The meeting focuses on utilities’ response to the June storms

MADISON COUNTY, Miss. (WJTV) – In June, strong storms and technical issues caused major problems for one of Mississippi’s largest electric companies.

Brent Bailey, Mississippi Public Service Commissioner for the Middle District, said the storms that swept through central Mississippi were unlike anything he had seen before. The National Weather Service has issued more than 200 severe thunderstorm warnings, 14 tornado warnings and seven flash flood warnings in less than a month, he said.

“It was not a normal event for the state of Mississippi. Yes, we get storms. We get extreme weather activities all the time. We’ve seen tornadoes and tornadoes, but I’ll tell you what, this June storm event was really significant. “It was unprecedented,” Bailey said.

He held a meeting in Madison County on Tuesday, an area that was hit hard by some of the storms. People were able to talk to representatives from several utility companies.

Entergy Mississippi had the most outages, affecting more than 70% of its customers during the June storms. Combined with inclement weather, software complexities have caused delays and inaccuracies in estimated restoration times, Entergy officials said.

“We have a plan in place, and I think after this meeting, we can work with the city of Madison to explain and go into more detail,” said Sandy Paulette, director of customer service for Entergy Mississippi.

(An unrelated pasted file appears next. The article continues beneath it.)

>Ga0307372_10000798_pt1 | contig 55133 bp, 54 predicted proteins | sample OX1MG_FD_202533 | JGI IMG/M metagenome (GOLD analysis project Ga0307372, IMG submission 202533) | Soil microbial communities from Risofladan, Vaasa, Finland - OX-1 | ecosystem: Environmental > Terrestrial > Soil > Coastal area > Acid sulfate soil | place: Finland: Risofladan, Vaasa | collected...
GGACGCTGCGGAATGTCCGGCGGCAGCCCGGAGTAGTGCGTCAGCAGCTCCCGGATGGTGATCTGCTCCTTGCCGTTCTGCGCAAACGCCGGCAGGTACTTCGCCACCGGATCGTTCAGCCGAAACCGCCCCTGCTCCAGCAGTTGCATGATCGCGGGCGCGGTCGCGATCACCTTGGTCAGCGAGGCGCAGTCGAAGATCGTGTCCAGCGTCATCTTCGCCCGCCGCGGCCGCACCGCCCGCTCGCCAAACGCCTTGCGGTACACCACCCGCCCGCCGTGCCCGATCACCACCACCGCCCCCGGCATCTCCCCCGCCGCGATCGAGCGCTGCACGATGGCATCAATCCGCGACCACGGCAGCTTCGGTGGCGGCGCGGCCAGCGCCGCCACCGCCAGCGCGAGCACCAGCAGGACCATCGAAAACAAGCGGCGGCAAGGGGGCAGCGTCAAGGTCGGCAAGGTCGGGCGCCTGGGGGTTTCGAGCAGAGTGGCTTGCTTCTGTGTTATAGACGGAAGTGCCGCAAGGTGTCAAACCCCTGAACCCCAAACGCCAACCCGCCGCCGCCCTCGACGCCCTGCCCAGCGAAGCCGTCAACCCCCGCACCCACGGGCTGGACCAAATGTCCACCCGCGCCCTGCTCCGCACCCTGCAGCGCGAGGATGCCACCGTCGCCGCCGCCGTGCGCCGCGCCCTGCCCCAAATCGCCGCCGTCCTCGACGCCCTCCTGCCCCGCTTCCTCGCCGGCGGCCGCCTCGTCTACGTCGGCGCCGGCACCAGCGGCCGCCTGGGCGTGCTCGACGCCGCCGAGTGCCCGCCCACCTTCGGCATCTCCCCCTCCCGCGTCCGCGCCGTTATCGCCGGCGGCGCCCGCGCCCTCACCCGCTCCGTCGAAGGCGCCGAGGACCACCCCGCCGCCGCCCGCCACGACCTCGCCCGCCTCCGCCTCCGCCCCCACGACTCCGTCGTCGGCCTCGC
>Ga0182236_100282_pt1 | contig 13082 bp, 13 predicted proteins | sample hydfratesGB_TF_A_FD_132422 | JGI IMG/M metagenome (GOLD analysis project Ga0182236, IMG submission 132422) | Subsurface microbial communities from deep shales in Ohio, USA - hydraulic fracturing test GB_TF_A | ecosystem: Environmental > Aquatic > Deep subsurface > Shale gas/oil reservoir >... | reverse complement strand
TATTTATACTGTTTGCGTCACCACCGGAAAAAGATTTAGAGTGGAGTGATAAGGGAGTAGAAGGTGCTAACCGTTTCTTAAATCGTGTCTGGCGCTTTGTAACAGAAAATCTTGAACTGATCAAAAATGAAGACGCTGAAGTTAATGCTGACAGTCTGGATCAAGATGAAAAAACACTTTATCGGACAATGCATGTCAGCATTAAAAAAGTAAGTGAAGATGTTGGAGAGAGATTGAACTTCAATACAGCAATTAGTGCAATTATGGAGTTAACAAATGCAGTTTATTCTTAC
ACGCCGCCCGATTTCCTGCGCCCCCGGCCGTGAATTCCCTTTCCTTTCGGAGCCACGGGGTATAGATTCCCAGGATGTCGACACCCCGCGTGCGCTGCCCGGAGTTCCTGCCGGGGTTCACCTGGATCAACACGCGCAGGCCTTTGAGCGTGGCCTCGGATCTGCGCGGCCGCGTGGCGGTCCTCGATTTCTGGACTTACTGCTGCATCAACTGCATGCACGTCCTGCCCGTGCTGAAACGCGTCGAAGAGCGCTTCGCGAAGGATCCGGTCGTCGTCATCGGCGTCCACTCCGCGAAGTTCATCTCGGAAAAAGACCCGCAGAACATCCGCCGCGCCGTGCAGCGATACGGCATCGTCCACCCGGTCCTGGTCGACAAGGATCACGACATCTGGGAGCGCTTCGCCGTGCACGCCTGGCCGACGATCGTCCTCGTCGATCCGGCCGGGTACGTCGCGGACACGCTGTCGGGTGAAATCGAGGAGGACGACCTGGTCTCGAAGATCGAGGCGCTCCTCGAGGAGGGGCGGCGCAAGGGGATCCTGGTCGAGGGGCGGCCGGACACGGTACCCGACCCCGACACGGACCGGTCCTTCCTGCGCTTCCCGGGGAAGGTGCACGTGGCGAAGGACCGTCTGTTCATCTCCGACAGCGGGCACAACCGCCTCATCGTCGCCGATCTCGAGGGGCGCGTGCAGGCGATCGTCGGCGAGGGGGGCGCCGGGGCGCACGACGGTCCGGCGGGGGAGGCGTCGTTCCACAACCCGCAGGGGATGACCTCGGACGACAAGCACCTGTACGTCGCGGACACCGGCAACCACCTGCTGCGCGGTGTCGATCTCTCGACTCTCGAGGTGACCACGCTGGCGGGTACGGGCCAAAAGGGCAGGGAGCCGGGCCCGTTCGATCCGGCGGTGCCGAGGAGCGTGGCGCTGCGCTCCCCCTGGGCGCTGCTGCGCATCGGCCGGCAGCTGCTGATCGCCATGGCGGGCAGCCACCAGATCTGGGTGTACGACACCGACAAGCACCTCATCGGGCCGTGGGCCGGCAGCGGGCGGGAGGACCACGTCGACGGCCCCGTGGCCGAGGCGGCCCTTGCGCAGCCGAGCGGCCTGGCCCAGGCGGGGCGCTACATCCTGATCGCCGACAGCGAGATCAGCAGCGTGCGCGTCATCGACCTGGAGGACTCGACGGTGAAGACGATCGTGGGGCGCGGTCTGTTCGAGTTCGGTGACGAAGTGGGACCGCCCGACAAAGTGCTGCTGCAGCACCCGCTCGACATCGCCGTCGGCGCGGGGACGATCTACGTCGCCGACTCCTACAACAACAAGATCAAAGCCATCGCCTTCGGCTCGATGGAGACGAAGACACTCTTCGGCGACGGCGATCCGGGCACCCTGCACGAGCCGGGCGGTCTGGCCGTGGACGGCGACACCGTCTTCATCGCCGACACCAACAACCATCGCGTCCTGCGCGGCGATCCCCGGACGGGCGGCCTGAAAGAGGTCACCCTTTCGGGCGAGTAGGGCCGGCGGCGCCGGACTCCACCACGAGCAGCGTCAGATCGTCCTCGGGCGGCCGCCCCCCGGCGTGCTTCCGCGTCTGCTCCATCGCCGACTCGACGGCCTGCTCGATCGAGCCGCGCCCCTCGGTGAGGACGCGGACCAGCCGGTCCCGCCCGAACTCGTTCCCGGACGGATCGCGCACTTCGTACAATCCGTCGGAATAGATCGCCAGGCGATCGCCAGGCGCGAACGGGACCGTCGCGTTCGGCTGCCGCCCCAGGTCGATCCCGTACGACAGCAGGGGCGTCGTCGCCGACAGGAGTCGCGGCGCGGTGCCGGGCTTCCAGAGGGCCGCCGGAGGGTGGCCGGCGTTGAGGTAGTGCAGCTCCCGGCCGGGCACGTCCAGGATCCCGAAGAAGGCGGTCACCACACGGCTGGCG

Bailey said Entergy submitted a report to his office, detailing all of its data and plans moving forward, including adding a team of IT staff to troubleshoot on-site issues during severe weather events.

“A very comprehensive report. It identified some deficiencies there, and some things that they realized they could do better. We will continue to work with them. We still have some additional questions based on the information they provided. We want to continue to dig into that to see that they are doing everything they can.” They can prepare for any type of extreme event that might come. “They will have an appropriate response plan,” Bailey said.

Tuesday’s meeting was the first in a series of meetings. In the coming weeks, Bailey said he plans to host more across the Central District’s 22 counties.

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